Most of the fear we experience is our mind’s assumption about what it believes may happen in the future. Fear always has the question “What if…”associated with it. We take these assumptions as ‘the truth’. We believe that all of these ‘what ifs’ will happen.
In reality there is no evidence that these ‘what ifs’ will happen. If we look critically at the evidence our assumption is made on, we often find that it is baseless and only exists in our mind. Even if the worst case scenario did happen, in reality when we take time to think about it we would say “If ‘X’ happens I could handle it”.
The kicker is that fear tends to draw to you the very things you are scared of because you tend to focus on them.
Eight Things to Do When You Experience Fear
- Breathe! Take slow deep breaths. Breathing releases the tension and helps us to calm down.
- Create a positive picture of what you want. We perform to the pictures we create in our minds.
- Talk positively about yourself and your abilities. Say ‘I can’, ‘I will’ and ‘I am’.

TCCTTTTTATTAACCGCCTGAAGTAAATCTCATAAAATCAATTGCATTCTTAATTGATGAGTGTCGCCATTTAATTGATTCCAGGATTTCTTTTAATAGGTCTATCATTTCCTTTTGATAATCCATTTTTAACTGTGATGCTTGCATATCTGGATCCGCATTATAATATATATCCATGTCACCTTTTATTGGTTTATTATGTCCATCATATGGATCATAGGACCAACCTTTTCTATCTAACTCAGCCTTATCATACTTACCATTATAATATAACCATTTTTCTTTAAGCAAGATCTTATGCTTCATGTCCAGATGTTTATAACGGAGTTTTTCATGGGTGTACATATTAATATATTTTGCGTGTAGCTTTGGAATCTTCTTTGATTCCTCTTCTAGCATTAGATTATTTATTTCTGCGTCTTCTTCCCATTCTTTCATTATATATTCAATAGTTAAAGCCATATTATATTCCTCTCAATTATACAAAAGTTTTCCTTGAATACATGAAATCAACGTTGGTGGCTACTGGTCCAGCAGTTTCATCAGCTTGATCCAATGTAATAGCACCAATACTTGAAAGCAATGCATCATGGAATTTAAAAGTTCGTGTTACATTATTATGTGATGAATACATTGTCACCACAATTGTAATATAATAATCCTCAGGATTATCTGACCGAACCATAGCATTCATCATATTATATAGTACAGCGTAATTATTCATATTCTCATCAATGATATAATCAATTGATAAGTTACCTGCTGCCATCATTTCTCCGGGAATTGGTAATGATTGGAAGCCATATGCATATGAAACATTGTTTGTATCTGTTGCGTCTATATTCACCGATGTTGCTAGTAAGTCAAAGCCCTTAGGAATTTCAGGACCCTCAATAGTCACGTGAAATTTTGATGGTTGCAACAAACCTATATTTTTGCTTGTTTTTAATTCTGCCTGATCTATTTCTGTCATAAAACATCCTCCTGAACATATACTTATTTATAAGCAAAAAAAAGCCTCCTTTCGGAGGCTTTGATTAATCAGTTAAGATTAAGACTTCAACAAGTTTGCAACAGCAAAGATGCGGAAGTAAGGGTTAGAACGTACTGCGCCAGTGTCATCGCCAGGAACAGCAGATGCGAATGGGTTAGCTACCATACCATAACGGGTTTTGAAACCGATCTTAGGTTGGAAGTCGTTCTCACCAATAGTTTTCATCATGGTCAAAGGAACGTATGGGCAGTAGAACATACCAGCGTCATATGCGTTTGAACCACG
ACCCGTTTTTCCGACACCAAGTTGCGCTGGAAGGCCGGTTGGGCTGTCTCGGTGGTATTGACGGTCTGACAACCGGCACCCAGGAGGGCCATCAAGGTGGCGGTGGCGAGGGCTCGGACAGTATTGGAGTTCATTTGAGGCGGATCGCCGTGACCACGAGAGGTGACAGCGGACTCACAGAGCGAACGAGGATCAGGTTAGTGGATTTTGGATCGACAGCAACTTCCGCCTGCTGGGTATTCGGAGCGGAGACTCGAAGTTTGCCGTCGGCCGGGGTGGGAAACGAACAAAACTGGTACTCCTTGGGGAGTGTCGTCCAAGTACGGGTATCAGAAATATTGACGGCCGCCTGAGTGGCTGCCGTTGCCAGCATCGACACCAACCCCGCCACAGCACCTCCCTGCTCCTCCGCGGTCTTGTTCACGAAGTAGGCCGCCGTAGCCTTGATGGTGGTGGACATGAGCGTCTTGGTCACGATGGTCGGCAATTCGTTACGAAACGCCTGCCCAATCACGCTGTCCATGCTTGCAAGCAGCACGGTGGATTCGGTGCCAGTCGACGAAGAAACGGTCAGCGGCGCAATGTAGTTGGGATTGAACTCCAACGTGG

- Hang in there! When the avoid response is triggered we want to do something to immediately relieve the tension. If you can delay that immediate urge, you will be amazed at your ability to calm down and take the next step.
- Focus on the next step. Sometimes the whole goal or task seems too big for us. Break it down to small steps. The next step is always manageable.
- Ask the question “What assumption am I making about what might go wrong?” “What evidence is there to support my assumption?” Often when we ask this question, we discover that our fear is pretty much baseless. Our minds can create a mental catastrophe that has no foundation.
- Practice, practice, practice. One of the major components of confidence is competence. We feel better about presentations by giving them. We feel more at ease with difficult customers by dealing with them. We feel more poise during a performance conversation when we have conducted a number of them. The motto here is ‘feel the fear and do it anyway’. Remember you will be okay.
- Ask for support when you need it. We all need support and most people want the opportunity to support and help us.
Dean Tuckey is a consultant with TP Human Capital. He specialises in helping organisations improve their people capability and performance through leadership, team and communication based programs. You can contact Dean: firstname.lastname@example.org | M 0400 463 103